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Coffee

How about some statistics regarding the United States’ favorite beverage and the energy needed to keep our cups full?

Behind water and tea, coffee is the most-consumed beverage around the world and with 66% of all Americans drinking coffee daily, we enjoy 3.3 billion pounds per year. The National Coffee Association reports 517 million cups are consumed daily with the average U.S. coffee drinker having 3.1 cups. That earns us second place behind only Finland, whose coffee drinkers average four cups daily.

In May of 2021, PR Newswire reported a study that found U.S. coffee drinkers obtained 81% of their coffee servings at home. That averages to nearly 420 million cups per year with the average cup size being nine ounces. Forty-five percent of this coffee is made using drip coffee makers, 27% with single-serve machines, 9% with cold brew makers and 8% with espresso machines. Considering the average coffee machine uses 150 to 300 watts of electricity to create a cup, that equates to nearly 95 million kilowatt-hours or enough electricity to power about 8,800 American households for a year.

According to ENERGY STAR® over half of households use the warming plate for more than 30 minutes, with nearly a quarter of households using it for more than hour to maintain heated carafes of brewed coffee. In addition, some drip coffee maker owners have selected a unit that continuously maintains an internal reservoir tank of hot water to speed the brewing process when coffee is desired. Both issues provide an opportunity for saving energy. How much?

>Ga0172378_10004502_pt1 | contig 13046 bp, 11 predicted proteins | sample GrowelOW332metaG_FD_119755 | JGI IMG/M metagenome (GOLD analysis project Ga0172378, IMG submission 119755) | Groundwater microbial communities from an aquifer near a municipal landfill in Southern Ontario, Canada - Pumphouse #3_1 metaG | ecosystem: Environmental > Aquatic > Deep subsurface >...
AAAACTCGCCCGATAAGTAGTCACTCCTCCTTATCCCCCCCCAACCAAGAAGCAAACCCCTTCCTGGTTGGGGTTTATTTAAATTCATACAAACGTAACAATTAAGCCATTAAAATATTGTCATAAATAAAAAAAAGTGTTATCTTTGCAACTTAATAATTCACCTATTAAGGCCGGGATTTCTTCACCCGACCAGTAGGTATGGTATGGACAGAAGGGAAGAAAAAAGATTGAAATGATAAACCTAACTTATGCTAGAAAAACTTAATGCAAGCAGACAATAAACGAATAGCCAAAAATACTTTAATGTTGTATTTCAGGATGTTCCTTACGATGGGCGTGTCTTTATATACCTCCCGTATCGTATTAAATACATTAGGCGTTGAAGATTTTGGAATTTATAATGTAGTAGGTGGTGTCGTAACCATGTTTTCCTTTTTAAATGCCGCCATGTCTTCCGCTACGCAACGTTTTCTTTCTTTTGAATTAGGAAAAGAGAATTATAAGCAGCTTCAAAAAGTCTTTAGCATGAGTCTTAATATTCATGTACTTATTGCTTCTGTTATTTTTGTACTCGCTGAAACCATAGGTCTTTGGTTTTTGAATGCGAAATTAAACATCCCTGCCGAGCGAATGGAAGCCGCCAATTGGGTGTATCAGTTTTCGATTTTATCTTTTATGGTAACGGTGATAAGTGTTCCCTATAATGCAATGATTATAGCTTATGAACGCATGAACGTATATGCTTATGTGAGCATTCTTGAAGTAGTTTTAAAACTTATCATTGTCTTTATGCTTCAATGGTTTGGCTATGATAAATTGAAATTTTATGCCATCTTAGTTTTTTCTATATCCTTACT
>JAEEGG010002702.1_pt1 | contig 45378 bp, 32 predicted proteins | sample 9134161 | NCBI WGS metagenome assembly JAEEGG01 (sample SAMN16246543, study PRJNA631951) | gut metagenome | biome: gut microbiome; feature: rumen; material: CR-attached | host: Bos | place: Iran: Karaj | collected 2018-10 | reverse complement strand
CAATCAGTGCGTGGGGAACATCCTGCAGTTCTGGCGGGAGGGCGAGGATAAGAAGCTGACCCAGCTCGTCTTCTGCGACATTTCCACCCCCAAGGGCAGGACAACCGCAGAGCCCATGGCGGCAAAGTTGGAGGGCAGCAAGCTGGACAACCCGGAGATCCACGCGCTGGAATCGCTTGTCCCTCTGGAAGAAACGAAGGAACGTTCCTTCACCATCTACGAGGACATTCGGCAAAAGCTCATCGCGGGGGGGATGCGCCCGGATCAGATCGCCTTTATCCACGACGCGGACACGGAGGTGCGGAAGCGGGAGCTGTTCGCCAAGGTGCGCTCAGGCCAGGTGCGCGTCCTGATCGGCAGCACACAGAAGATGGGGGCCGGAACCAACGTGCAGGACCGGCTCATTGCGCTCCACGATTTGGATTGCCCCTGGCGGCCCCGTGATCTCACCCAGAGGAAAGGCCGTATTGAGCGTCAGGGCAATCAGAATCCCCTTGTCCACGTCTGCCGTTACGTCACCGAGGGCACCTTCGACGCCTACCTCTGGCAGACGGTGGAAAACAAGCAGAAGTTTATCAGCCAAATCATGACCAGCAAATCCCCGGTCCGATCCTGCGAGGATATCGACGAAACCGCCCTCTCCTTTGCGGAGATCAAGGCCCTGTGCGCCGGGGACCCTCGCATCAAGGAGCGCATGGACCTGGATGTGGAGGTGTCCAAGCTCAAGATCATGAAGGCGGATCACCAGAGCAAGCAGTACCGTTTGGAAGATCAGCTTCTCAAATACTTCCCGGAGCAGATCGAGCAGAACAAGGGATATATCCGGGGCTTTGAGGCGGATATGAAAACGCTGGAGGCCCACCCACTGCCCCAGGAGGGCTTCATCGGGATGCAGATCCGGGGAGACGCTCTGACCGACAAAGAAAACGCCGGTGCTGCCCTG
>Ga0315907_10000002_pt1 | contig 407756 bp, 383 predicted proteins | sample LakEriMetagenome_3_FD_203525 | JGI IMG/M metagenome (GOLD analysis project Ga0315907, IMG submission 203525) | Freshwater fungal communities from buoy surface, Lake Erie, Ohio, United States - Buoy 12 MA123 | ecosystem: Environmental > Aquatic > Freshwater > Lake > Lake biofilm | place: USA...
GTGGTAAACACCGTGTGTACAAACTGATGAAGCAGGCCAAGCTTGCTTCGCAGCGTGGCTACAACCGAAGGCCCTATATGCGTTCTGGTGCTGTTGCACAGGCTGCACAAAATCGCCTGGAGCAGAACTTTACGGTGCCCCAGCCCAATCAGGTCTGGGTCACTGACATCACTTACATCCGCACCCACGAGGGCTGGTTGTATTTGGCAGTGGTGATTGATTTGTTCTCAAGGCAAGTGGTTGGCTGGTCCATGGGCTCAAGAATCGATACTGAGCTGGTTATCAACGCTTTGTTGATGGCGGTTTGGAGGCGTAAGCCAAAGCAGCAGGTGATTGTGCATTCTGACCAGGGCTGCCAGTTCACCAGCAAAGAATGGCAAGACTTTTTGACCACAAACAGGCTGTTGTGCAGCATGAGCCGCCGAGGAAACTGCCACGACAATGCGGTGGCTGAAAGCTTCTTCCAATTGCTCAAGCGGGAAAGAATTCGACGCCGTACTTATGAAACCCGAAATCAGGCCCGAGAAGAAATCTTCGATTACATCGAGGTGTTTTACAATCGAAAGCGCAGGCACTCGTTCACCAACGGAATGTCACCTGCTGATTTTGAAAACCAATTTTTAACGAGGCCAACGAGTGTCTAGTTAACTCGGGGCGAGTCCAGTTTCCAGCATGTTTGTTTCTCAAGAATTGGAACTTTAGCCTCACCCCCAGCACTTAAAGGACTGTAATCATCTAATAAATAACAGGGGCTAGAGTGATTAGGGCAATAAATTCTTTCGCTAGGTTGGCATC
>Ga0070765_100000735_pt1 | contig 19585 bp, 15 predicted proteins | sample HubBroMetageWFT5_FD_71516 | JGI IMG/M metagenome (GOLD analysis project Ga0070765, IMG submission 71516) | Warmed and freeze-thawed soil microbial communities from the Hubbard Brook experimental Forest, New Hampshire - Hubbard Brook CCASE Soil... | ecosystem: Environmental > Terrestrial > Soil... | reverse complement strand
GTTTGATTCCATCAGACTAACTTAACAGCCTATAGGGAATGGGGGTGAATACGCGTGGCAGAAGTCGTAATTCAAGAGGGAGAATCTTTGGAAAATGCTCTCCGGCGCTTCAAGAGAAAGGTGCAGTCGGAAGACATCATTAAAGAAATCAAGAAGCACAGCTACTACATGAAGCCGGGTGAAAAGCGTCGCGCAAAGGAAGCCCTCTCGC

In reality, not a lot. At Nebraska’s average residential electricity cost of $0.1111 per kilowatt-hour, this only equates to one-quarter to one-third of a penny per hour. But for those who leave their machine on continuously, annual savings of 189 to 257 kilowatt-hours can range from $21 to $29.

Need to add some sweetener to these energy savings before cutting the power to the coffee maker after brewing?

  • Burnt coffee – as it sits on the plate warmer, evaporation occurs. With time, the flavor becomes bitter.
  • Burnt pot – after most of the water content evaporates, coffee eventually burns to the bottom. Scrubbing with salt, baking soda and lemon juice usually removes this mess, but the extended exposure to excessive heat may warp the bottom of the pot.
  • Microwave reheating – rewarming a cup in the microwave uses less energy than an hour of warmer plate or hot water reservoir use.
  • Potential fire hazard – The Consumer Product Safety Commission says about 50 consumers report fires caused by coffee makers per year.

Your local electric utility in partnership wants to help you make your best cup possible. In addition to information on other ways to efficiently use the energy you consume, they offer a variety of EnergyWiseSM incentives to help with the cost of energy-saving improvements. To find out more, contact your local electric utility.

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